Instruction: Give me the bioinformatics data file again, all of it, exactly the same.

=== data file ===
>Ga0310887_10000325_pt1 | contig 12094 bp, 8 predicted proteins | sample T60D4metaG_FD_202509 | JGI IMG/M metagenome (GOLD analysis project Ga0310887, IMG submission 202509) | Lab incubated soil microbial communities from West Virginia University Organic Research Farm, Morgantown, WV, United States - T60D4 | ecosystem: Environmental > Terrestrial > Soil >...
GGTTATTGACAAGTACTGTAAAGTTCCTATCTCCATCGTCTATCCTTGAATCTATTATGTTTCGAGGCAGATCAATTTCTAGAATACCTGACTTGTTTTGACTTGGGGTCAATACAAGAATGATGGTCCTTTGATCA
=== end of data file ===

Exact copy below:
>Ga0310887_10000325_pt1 | contig 12094 bp, 8 predicted proteins | sample T60D4metaG_FD_202509 | JGI IMG/M metagenome (GOLD analysis project Ga0310887, IMG submission 202509) | Lab incubated soil microbial communities from West Virginia University Organic Research Farm, Morgantown, WV, United States - T60D4 | ecosystem: Environmental > Terrestrial > Soil >...
GGTTATTGACAAGTACTGTAAAGTTCCTATCTCCATCGTCTATCCTTGAATCTATTATGTTTCGAGGCAGATCAATTTCTAGAATACCTGACTTGTTTTGACTTGGGGTCAATACAAGAATGATGGTCCTTTGATCA